16. ^ "Johns Hopkins SAIS | Press Room | SAIS Reports". Archived from the original on 2 March 2012. Retrieved 10 August 2011.
  17. ^ a b c d "Drafting Human Rights Legislation Expert Group". The Protection Project.
  18. ^ Katai de Mello Dantas (August 1, 2011) "Protecting Children from Exploitation: Discussions on Creating a Model Law and a Parliamentary Guide" Archived 2014-12-05 at the Wayback Machine, Peace & Collaborative Development Network
  19. ^ "Speeches". The Protection Project.
  20. ^ "Panel Discussion (Standing Committee on Democracy and Human Rights) (Geneva, 7–9 October 2013); The Role of Parliaments in Protecting the Rights of Children, in Particular Unaccompanied Migrant Children, and in Preventing their Exploitation in Situations of War and Conflict", Inter-Parliamentary Union
  21. ^ "129th IPU Assembly; Overview of Main Events and Decisions (Geneva, 7–9 October 2013)", Inter-Parliamentary Union
  22. ^ 100 Best Practices in Child Protection. Vol. 3. 2013. {{cite book}}: |work= ignored (help)
  23. ^ "The SAIS Observer". The SAIS Observer.
  24. ^ "SAIS Perspectives". SAIS Perspectives. Retrieved 27 April 2023.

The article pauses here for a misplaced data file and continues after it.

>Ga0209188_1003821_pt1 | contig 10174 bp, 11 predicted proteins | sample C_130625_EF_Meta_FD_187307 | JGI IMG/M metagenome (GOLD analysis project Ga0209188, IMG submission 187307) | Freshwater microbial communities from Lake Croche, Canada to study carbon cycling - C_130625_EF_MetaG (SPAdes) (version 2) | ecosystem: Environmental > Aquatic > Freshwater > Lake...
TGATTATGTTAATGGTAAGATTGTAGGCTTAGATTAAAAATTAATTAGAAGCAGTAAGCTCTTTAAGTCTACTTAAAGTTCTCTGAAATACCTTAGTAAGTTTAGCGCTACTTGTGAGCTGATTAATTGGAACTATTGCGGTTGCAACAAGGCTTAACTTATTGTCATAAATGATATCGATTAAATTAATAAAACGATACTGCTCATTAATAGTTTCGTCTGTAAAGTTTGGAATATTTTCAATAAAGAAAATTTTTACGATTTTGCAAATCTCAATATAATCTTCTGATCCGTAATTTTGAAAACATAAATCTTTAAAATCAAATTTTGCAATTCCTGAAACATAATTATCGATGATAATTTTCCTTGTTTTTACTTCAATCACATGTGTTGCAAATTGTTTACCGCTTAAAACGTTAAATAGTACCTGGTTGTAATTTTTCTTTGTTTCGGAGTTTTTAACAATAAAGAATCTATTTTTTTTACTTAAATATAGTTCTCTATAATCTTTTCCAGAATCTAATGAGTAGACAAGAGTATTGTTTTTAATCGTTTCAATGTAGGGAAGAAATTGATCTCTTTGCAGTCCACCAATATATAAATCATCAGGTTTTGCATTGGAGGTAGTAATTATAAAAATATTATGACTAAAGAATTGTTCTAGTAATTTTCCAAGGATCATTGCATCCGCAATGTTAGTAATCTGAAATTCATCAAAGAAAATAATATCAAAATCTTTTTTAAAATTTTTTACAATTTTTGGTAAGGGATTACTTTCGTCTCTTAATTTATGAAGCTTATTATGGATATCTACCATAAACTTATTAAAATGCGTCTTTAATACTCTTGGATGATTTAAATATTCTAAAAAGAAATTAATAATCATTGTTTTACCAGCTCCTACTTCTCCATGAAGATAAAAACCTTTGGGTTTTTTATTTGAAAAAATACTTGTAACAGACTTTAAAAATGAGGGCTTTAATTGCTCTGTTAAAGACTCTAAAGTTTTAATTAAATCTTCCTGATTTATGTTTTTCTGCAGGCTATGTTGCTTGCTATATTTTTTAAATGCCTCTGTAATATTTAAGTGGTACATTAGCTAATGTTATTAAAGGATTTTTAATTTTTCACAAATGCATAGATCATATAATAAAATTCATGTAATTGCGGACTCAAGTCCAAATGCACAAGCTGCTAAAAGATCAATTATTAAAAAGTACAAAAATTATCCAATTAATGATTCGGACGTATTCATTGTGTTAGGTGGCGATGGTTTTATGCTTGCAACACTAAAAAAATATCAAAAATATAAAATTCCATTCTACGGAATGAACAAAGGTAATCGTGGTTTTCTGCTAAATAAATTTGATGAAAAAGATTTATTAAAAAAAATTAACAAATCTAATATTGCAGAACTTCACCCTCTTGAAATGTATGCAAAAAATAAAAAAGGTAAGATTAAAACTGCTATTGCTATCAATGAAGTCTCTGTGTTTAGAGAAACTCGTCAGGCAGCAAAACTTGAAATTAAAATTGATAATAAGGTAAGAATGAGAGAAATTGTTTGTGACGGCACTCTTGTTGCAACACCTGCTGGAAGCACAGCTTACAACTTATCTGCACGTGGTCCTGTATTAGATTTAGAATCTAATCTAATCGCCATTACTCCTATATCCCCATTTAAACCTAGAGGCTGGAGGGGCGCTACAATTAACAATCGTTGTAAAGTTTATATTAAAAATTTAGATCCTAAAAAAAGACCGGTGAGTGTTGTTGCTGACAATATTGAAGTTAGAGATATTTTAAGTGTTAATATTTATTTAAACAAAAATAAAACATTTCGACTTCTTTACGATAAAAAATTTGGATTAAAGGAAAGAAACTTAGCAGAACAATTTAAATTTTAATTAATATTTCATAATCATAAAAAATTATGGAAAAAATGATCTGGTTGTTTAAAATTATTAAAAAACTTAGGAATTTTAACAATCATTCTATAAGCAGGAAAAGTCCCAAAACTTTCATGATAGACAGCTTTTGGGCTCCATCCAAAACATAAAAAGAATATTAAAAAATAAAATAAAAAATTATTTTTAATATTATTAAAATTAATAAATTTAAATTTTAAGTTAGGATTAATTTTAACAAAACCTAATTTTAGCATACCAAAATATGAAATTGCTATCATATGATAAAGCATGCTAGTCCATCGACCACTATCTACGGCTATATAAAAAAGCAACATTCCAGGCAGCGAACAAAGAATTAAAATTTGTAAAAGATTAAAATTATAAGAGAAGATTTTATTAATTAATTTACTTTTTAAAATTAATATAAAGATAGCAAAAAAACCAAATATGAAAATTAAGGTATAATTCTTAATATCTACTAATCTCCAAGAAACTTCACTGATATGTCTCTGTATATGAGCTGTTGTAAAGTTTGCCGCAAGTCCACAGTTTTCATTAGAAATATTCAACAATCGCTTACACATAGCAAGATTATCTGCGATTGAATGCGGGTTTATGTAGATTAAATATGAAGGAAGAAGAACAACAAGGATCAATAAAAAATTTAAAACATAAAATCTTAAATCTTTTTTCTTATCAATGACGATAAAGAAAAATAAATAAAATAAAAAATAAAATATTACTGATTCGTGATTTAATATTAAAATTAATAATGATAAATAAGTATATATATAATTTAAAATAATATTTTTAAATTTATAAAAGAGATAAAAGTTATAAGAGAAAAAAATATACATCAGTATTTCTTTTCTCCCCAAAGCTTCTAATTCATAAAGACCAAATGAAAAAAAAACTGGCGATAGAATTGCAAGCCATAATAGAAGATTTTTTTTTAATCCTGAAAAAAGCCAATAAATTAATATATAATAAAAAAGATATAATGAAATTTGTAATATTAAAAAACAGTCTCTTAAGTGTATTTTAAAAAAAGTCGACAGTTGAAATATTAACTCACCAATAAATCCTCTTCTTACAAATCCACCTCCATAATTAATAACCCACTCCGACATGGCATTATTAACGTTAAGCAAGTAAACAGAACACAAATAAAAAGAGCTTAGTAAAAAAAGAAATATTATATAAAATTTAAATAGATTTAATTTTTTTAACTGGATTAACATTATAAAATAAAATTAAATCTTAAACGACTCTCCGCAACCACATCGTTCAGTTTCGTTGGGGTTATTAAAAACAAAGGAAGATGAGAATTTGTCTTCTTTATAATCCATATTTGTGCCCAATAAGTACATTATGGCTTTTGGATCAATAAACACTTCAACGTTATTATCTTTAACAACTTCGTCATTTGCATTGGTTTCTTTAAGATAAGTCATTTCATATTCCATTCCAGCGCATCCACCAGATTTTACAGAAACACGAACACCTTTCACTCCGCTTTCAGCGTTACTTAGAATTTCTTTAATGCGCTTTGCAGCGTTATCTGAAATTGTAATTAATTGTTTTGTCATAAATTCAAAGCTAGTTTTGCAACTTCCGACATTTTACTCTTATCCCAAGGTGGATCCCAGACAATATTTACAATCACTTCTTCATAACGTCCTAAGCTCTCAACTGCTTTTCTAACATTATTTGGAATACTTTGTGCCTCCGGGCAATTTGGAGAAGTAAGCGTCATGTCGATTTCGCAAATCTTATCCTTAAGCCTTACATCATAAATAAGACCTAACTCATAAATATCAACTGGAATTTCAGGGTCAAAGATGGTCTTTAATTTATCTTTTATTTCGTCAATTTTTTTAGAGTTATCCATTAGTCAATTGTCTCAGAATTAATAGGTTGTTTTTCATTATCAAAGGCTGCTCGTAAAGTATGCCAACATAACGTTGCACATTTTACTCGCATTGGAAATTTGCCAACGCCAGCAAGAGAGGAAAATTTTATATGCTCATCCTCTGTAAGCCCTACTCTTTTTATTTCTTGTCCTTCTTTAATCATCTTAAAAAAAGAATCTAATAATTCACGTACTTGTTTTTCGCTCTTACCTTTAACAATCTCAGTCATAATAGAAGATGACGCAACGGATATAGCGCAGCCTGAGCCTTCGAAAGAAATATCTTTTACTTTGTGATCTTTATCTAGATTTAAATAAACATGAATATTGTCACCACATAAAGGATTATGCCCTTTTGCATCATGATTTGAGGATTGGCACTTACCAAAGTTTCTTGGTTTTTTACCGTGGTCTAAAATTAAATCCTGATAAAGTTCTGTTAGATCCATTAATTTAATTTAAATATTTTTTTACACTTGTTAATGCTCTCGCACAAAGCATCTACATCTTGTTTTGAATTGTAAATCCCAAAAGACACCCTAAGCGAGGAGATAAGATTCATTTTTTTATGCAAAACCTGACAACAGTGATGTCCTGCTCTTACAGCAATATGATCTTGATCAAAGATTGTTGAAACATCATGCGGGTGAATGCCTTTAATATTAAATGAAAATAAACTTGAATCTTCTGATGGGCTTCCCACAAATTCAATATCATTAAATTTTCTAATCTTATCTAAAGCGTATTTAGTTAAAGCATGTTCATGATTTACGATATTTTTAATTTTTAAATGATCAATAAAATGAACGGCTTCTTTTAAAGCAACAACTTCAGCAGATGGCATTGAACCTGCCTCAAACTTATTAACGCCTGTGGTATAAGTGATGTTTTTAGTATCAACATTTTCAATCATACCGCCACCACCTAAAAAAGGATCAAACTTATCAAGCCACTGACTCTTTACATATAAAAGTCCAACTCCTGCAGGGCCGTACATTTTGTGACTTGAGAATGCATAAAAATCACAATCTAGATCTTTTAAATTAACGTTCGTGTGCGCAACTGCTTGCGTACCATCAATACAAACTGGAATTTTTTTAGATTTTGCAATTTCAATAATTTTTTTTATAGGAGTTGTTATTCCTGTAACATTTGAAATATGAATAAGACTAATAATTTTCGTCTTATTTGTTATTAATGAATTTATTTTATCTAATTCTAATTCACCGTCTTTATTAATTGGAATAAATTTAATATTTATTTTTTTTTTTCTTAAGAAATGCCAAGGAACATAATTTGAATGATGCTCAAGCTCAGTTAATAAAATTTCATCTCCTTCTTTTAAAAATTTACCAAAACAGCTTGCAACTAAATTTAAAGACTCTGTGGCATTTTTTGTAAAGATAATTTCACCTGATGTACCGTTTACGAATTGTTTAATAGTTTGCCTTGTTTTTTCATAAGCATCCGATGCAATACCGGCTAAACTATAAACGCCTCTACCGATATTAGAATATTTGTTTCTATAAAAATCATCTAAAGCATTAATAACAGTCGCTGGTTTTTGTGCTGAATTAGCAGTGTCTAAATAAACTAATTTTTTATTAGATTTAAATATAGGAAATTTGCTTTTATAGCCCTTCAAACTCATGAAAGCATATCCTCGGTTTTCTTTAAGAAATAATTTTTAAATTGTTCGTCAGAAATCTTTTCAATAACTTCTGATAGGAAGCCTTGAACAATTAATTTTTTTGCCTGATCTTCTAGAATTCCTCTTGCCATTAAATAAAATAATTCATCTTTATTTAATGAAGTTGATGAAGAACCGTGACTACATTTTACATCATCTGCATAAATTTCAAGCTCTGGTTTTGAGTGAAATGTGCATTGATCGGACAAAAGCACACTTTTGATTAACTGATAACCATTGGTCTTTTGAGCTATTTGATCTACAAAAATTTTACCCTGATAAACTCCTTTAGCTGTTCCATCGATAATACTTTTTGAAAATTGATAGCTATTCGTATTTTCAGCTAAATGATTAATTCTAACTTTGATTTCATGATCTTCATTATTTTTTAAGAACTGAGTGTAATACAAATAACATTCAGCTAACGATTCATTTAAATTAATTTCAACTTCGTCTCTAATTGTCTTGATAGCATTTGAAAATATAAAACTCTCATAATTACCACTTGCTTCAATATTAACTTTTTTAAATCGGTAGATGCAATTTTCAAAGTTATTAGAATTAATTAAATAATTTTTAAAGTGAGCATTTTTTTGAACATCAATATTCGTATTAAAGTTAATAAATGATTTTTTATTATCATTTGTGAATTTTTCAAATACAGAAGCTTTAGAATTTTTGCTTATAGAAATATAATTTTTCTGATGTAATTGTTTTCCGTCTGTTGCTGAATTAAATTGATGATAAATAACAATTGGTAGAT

25. ^ "Fact Sheet" (PDF). Archived from the original (PDF) on 4 October 2007.
  26. ^ "U.S. Embassy press release". Archived from the original on 7 May 2009. Retrieved 11 August 2009.
  27. ^ Department Of State. The Office of Electronic Information, Bureau of Public Affairs. "Herbst, John E."
  28. ^ Popkin, Jim. Ana Montes did much harm spying for Cuba. Chances are, you haven't heard of her. Washington Post Magazine, April 18, 2013.
  29. ^ "Biography of Ambassador WANG Guangya". 10 November 2003. Retrieved 10 August 2011.
  30. ^ "Bill Grueskin | Columbia Journalism School". Retrieved 23 June 2023.
  31. ^ "Osgood Center for International Studies". Retrieved 10 August 2011.

Further reading edit

  • Wheeler, Norton. Role of American NGOs in China's Modernization: Invited Influence (Routledge, 2014) 240 pp. online review, on Nanjing Center
  • Gutner, Tammi L. The Story of SAIS (School of Advanced International Studies, 1987). ISBN 978-9-9905-3056-8.

External links edit